As a therapeutic radiographers you will specialise in therapeutic radiography, which is distinguished from diagnostic radiography.
Your job as a therapeutic radiographer involves using ionising radiation to treat medical conditions such as cancer and tumours. You ensure that a patient's tumour or cancer receives exactly the right dose of radiation while the surrounding normal tissues receive the lowest possible dose.
To become a therapeutic radiographer, you will be scientifically minded, a strong communicator and calm under pressure. You will need to train and study for an undergraduate degree or a postgraduate diploma.
City, University of London is a leading provider of therapeutic radiographer education. We are ranked top in London for medical technology (Complete University Guide 2020) and have training facilities including a life-sized virtual radiotherapy environment.
What can I expect from a career as a Therapeutic Radiographer?
As a therapeutic radiographer you will work in the oncology department of a hospital using technical equipment to target diseased tissue with precise doses of radiation.
Cancer and tumours are often the main point of treatment, but you might also treat blood disorders and thyroid disease.
You have a large amount of contact with patients before, during and after treatment, so you have a major role in helping them cope with daily side-effects. Your communication and care is as important as your technical expertise.
Your duties are likely to include:
- Planning treatment with other therapeutic radiographers, clinical oncologists and medical physicists
- Explaining the treatment, processes used and side effects
- Calculating the required radiation dosage
- Administering doses of x-rays and other ionising radiation
- Developing a connection with your patients and their families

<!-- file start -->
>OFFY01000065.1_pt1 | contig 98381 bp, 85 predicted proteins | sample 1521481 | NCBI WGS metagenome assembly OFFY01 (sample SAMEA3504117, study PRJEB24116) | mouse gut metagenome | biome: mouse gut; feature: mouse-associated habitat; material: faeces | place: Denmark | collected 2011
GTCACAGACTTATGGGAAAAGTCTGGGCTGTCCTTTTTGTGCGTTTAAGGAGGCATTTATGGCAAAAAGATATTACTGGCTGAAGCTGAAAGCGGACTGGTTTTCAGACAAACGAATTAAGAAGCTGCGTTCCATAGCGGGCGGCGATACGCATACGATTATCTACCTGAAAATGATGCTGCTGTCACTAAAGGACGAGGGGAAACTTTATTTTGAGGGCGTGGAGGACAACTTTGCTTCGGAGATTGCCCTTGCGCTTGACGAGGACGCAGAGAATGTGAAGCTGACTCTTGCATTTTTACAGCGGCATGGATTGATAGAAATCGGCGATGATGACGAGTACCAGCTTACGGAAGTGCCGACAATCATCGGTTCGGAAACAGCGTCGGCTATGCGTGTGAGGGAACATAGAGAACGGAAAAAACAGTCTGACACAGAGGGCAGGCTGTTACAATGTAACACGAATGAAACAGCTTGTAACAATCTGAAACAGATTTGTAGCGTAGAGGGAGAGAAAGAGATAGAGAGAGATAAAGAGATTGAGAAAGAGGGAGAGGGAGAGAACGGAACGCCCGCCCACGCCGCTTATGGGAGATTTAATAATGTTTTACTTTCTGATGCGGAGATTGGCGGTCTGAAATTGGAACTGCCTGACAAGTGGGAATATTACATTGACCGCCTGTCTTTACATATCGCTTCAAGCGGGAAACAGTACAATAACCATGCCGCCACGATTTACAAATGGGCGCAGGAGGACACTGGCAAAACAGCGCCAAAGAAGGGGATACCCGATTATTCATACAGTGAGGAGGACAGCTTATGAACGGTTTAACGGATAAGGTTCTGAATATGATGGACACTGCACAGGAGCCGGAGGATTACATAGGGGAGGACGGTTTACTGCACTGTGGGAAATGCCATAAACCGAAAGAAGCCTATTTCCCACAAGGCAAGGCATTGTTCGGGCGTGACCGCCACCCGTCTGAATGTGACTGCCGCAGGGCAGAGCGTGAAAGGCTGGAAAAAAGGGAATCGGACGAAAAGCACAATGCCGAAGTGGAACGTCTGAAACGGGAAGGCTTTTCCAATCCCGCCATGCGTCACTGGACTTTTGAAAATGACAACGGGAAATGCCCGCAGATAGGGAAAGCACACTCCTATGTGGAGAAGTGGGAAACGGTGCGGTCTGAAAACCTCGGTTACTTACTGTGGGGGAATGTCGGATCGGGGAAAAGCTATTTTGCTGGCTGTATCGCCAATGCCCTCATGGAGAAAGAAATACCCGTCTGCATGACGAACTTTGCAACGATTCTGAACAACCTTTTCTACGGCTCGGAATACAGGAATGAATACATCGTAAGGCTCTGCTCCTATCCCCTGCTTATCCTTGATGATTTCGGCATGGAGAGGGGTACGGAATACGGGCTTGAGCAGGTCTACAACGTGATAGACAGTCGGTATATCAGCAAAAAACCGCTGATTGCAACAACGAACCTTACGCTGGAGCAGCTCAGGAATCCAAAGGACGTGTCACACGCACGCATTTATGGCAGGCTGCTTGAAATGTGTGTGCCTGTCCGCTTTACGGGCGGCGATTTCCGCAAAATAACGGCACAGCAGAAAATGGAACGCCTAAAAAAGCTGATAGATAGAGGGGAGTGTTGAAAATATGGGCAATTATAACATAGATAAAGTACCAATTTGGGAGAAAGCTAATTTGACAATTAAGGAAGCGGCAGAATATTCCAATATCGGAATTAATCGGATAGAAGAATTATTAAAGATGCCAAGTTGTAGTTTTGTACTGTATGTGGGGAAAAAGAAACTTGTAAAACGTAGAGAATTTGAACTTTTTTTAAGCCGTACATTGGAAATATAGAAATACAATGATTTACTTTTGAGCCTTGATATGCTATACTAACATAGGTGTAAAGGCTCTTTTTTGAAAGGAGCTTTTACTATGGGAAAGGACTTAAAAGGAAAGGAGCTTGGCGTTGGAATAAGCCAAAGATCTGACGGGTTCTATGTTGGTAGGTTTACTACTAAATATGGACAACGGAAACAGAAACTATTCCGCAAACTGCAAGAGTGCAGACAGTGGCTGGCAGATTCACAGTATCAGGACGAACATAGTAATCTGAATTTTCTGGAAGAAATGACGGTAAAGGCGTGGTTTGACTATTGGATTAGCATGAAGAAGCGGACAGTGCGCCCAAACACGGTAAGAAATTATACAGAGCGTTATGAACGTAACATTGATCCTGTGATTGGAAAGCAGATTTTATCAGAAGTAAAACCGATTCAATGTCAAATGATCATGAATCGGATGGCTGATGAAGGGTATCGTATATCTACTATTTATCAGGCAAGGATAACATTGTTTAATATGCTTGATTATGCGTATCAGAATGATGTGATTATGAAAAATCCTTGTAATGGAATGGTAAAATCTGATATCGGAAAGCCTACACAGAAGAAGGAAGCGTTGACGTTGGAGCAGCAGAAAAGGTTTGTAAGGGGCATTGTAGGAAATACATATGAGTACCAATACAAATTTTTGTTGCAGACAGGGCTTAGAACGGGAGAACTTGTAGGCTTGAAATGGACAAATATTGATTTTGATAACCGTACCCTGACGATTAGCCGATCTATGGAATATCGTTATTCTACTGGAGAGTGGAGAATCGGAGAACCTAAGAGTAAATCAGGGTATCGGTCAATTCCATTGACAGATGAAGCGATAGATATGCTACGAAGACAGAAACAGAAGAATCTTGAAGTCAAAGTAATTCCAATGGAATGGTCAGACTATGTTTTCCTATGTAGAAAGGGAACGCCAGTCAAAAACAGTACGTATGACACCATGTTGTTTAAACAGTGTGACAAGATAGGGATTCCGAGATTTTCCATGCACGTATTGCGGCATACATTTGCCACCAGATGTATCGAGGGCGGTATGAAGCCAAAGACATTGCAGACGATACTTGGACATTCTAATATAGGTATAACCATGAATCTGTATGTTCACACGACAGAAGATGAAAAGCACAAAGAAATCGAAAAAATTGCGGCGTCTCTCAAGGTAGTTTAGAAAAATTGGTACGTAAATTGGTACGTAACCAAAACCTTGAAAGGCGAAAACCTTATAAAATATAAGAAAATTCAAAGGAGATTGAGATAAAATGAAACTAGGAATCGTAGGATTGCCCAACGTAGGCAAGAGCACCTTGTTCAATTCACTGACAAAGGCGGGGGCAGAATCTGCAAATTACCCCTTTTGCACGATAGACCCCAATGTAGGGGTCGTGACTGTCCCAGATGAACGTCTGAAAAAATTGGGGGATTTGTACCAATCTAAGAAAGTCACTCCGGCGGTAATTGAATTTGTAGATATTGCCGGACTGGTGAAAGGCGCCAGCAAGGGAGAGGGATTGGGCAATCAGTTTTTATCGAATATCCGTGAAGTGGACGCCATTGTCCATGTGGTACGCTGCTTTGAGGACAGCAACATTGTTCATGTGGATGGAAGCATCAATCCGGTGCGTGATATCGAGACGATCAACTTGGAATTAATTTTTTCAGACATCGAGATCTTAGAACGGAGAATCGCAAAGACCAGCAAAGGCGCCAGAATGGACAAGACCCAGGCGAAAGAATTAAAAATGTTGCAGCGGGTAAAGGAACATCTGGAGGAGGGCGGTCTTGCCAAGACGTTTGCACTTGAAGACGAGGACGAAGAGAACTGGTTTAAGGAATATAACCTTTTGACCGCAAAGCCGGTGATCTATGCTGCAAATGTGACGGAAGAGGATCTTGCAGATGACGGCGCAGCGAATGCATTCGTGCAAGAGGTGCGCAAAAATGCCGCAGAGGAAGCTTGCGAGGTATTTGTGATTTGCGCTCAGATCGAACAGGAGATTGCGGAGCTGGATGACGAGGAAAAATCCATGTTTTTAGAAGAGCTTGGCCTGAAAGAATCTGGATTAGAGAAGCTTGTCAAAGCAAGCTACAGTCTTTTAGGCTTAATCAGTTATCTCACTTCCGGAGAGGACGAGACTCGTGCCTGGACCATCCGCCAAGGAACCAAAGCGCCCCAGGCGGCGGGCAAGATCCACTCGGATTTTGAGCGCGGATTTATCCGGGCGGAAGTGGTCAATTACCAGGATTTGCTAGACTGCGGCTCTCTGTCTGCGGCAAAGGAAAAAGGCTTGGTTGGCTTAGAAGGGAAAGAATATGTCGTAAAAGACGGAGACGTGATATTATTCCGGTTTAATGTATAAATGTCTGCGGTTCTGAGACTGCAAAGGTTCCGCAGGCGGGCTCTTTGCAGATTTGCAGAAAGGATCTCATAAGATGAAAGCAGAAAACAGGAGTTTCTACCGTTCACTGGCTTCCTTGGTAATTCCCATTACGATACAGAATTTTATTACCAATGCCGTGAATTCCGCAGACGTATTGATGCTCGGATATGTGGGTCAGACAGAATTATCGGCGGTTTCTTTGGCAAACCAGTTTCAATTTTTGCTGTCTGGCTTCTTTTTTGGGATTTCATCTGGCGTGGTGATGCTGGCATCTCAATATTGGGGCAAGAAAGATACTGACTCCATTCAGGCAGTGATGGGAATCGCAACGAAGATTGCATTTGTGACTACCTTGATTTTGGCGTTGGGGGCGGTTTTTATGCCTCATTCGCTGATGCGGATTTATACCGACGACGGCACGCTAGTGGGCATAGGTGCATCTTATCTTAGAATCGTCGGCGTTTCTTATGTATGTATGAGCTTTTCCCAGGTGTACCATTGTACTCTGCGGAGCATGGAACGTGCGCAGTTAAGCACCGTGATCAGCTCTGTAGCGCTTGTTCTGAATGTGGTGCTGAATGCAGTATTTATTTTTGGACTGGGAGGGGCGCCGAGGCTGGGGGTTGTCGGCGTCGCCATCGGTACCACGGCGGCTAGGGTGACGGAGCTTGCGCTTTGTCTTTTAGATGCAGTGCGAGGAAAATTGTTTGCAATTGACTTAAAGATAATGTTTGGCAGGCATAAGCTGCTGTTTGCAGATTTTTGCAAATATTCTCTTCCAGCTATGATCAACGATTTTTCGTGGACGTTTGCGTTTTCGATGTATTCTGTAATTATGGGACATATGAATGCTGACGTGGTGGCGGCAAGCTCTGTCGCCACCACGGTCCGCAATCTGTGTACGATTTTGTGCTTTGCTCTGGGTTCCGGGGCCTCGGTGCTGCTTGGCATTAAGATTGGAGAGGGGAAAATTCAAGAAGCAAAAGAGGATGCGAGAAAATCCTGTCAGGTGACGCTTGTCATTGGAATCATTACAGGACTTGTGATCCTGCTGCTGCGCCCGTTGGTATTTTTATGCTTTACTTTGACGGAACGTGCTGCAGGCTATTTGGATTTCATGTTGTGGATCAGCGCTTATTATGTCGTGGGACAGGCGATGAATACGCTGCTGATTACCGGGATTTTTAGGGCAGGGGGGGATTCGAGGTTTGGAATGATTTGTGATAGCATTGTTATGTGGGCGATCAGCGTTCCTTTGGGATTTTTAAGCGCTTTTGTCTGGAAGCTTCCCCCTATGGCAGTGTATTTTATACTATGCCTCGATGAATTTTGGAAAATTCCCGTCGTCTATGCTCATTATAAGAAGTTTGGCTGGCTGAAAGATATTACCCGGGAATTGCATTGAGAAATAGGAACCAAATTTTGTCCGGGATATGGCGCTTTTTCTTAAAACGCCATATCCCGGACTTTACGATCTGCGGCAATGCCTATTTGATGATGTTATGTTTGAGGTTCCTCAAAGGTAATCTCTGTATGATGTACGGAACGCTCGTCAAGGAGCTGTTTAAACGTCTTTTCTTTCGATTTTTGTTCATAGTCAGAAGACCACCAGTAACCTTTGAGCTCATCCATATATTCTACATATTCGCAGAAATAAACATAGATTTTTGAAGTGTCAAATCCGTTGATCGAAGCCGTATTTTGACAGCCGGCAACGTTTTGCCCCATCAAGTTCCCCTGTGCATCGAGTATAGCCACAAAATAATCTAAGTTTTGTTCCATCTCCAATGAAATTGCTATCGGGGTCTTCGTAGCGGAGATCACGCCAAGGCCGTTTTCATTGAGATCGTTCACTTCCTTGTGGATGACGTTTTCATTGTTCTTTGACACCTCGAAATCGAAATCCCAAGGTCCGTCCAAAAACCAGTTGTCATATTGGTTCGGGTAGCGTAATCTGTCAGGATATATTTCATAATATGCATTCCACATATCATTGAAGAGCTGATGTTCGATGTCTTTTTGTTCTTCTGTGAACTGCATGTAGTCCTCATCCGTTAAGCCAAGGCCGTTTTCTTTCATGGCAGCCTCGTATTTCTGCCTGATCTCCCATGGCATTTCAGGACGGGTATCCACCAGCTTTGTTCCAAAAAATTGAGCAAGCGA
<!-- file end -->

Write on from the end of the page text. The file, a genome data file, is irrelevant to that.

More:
- Maintaining administrative records
- Engaging with continuing professional development (CPD)
- Supporting learners in the clinical learning environment.
You will work in a multidisciplinary oncology team with doctors, nurses, medical physicists and engineers.
The work is physically demanding because you are regularly required to lift patients and equipment.
Related courses at City
Whatever your level of interest in becoming a therapeutic radiographer, City's courses can help you take one step closer to a career as a therapeutic radiographer, develop specialisms that'll set you apart from the field or broaden your horizons with study in related subjects.
- BSc (Hons) Radiography (Diagnostic Imaging)
- BSc (Hons) Radiography (Radiotherapy and Oncology)
- MSc/PGDip/PGCert Radiography (Computed Tomography)
- MSc/PGDip/PGCert Radiography (Magnetic Resonance Imaging)
Who can I work for as a therapeutic radiographer?
Most therapeutic radiographers in the UK work for the National Health Service (NHS), but you may also find work in private hospitals and clinics, or in research organisations.
You might also focus on education in the medium to long term. New research in the field is always needed and training of new therapeutic radiographers is always required.
A select number of independent radiotherapy service providers operate in the UK and these might also provide some opportunities. You might work as a specialist for an equipment manufacturer, offering support and training when new facilities are introduced.
What about work experience as a therapeutic radiographer?
Before applying for course you are expected to have visited an imaging or radiography department. You can contact a local hospital and ask to shadow a qualified therapeutic radiographer.
If you have any health-related work experience with the public, whether paid or voluntary, this will always be positive and reflect your commitment to the vocation.
What are my prospects as a therapeutic radiographer?
A national shortage of therapeutic radiographers in the UK means your prospects are bright.
Your chance of quickly finding work is relatively good, especially if you can be flexible with where you work in the country. You are also well positioned for rapid career progress.
With experience you can accept greater clinical responsibilities within oncology services. These might include radiotherapy treatment planning, palliative care or working with students and learners as a practice educator.
You could eventually become a consultant practitioner with management responsibility. At consultant level you can contribute to the planning of services and undertake education and research.
There is also the scope to move into a radiotherapy service management role or a general management post in the NHS.
Outside the NHS you might consider opportunities to work in agencies, charities, or regulation, concentrating on issues around quality assurance and patient care. Research and teaching may be other avenues to explore.